Snail SMART Angler's Notebook

by Laurel Garlicki
illustration-Ted Walke

Snails

Snails, clams, and mussels are members of the second-largest group of animals, the mollusks. Mollusks vary in appearance from tiny snails to giant squids 20 feet or longer. Worldwide there are about 100,000 mollusk species. In Pennsylvania, we have members from two smaller groups of the mollusks, the gastropods (snails) and bivalves.

Snails, with clams and mussels, are members of the second largest group of animals, the mollusks. Mollusks vary in appearance from tiny snails to giant squids 20 feet or longer. Worldwide there are about 100,000 species of mollusks. In Pennsylvania, we have members from two smaller groups of the mollusks, the gastropods and bivalves. Clams and mussels are bivalves. We explored them in the September/October 1999 "SMART Angler's Notebook."

Snails are members of a group of animals called "gastropods." The word "gastro" means "stomach," and "pod" means "foot." Snails and slugs appear to be moving around or "walking" on their stomachs! Snails abound in shallow, slow-moving waters where food is abundant. They are found slowly moving about on the substrate, or scraping algae from rocks and plant stems using their rasp-like "tongue," or radula.

A snail's shell is composed of calcium carbonate (or lime), which is secreted by the snail's body. The largest numbers of snails are found in alkaline, or hard-water, habitats.

Most aquatic snails in Pennsylvania are hermaphroditic. This means that single snails have both the male and female reproductive organs. In some species, an isolated snail can self-fertilize and produce young. However, it is more common for each snail to act as male and female during the mating process. Eggs are laid in jellylike masses on rocks and plants in the spring. Egg-laying continues into summer and even early fall. The tiny snails develop within the egg mass. When the young snail leaves the egg, it has the basic features of an adult snail. It even has a shell with one or two whorls (twists). The typical life span of a snail is nine to 15 months. Some species may live two to four years.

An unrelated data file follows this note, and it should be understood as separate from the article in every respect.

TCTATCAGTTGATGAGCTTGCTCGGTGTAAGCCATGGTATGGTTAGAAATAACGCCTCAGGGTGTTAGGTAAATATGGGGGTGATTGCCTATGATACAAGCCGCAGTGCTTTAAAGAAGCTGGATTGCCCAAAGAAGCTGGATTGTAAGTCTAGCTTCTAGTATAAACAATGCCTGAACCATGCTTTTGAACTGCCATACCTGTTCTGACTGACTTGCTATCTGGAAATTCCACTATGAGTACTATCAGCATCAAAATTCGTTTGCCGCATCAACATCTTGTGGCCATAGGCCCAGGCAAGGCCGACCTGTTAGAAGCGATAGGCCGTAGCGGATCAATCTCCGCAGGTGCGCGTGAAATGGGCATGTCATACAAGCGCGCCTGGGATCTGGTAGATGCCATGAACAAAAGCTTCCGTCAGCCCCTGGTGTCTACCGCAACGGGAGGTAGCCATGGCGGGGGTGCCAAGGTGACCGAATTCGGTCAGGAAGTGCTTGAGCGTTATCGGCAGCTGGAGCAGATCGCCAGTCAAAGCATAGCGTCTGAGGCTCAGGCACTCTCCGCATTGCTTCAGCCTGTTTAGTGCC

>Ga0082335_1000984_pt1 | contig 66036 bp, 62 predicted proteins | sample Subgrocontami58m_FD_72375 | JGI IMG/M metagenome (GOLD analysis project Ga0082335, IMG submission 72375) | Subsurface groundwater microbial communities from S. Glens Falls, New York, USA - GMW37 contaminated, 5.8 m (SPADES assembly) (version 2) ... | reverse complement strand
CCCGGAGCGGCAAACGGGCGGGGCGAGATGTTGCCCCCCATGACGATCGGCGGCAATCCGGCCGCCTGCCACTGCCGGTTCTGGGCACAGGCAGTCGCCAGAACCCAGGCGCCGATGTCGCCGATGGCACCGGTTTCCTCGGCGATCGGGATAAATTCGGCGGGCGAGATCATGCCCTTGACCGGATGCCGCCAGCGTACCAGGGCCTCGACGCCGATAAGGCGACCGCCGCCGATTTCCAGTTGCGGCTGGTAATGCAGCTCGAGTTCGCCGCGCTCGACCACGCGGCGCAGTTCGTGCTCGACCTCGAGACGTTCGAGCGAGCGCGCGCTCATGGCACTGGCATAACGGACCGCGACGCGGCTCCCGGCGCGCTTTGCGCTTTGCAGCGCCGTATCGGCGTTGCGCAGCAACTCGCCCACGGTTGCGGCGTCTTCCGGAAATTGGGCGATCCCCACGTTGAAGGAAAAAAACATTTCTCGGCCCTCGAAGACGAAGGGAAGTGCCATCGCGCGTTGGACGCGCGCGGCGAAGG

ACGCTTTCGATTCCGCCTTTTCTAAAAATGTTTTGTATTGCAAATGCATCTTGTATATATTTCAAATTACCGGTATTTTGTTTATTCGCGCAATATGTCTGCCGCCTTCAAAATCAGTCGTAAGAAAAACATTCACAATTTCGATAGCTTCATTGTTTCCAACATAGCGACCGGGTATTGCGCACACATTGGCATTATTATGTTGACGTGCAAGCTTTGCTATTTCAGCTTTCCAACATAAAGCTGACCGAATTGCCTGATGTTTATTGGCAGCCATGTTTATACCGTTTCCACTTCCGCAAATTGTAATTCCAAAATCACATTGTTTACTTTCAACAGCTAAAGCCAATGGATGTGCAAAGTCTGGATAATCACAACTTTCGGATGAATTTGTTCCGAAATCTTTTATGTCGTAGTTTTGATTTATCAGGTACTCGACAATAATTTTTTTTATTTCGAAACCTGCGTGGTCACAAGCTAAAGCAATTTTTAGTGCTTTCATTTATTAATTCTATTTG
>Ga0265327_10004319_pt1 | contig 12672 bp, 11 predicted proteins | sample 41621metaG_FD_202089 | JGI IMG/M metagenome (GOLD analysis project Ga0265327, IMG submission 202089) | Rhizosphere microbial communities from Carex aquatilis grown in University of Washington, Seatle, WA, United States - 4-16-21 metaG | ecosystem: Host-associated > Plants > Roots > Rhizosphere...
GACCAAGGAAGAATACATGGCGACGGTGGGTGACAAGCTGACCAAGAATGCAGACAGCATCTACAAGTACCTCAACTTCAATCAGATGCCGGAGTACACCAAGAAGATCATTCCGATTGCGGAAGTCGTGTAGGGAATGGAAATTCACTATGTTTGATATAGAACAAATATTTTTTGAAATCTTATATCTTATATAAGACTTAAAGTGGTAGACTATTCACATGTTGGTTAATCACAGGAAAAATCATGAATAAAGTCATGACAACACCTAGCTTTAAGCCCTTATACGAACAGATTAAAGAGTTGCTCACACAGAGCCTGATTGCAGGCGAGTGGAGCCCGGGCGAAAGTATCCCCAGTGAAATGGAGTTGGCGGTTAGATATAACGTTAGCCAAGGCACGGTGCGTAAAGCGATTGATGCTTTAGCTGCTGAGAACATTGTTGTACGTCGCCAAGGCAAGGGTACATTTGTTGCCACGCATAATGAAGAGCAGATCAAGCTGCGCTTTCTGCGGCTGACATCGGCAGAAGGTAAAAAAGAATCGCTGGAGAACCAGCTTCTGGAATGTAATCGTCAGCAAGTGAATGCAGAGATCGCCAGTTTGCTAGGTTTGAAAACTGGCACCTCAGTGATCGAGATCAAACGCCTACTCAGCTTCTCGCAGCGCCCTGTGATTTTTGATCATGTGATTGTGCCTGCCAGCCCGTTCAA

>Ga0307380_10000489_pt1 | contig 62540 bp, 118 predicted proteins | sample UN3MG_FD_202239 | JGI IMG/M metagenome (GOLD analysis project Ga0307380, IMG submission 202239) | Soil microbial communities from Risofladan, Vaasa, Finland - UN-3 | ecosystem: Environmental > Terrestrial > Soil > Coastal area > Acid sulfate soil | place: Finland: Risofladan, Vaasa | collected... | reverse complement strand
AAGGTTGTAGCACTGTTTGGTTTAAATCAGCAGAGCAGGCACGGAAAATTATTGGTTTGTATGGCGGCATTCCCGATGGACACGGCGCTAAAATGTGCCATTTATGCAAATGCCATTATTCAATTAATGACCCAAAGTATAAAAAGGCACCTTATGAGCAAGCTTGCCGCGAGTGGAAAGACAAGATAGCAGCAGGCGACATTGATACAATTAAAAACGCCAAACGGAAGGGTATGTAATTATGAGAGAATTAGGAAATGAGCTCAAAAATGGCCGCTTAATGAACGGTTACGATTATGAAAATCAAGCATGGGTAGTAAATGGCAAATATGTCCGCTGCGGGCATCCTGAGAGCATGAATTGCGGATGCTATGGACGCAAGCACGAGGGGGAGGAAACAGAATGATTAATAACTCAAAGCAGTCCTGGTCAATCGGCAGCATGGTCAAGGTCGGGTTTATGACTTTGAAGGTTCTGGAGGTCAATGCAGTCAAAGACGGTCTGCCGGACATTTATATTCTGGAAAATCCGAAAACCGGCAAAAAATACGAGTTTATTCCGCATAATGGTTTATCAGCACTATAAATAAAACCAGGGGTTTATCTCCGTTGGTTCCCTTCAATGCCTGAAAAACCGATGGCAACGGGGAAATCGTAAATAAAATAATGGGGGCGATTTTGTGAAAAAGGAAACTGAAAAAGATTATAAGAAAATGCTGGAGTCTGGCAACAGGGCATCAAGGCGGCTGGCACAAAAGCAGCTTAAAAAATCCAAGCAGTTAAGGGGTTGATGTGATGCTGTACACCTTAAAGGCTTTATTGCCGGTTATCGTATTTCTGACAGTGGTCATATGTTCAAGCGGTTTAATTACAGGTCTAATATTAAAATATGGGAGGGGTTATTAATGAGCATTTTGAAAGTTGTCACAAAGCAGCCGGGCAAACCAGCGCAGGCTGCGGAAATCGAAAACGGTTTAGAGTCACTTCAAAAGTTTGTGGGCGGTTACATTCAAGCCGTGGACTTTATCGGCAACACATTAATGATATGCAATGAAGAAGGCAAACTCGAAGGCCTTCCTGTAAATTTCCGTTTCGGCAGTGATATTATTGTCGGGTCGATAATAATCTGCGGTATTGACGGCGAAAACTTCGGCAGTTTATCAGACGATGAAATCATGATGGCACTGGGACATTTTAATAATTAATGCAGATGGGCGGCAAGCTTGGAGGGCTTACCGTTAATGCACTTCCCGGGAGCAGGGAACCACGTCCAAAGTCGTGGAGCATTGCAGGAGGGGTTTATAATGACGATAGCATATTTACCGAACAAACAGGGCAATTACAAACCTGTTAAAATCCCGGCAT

The greatest natural predator of snails is fish. In Pennsylvania, snails make up a significant portion of the diet for suckers, perch, cutlips minnows, freshwater drums and sunfish. Snails are also preyed on by ducks, shorebirds and occasionally amphibians. Leeches, beetle larvae, water bugs, and dragonfly and damselfly nymphs may also feed on snails.

Snails burrow in mud and hibernate in areas where shallow ponds freeze solid during the winter. Some snails become dormant during dry periods in summer.

Snail
Snail parts



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November/December 1999 Angler & Boater


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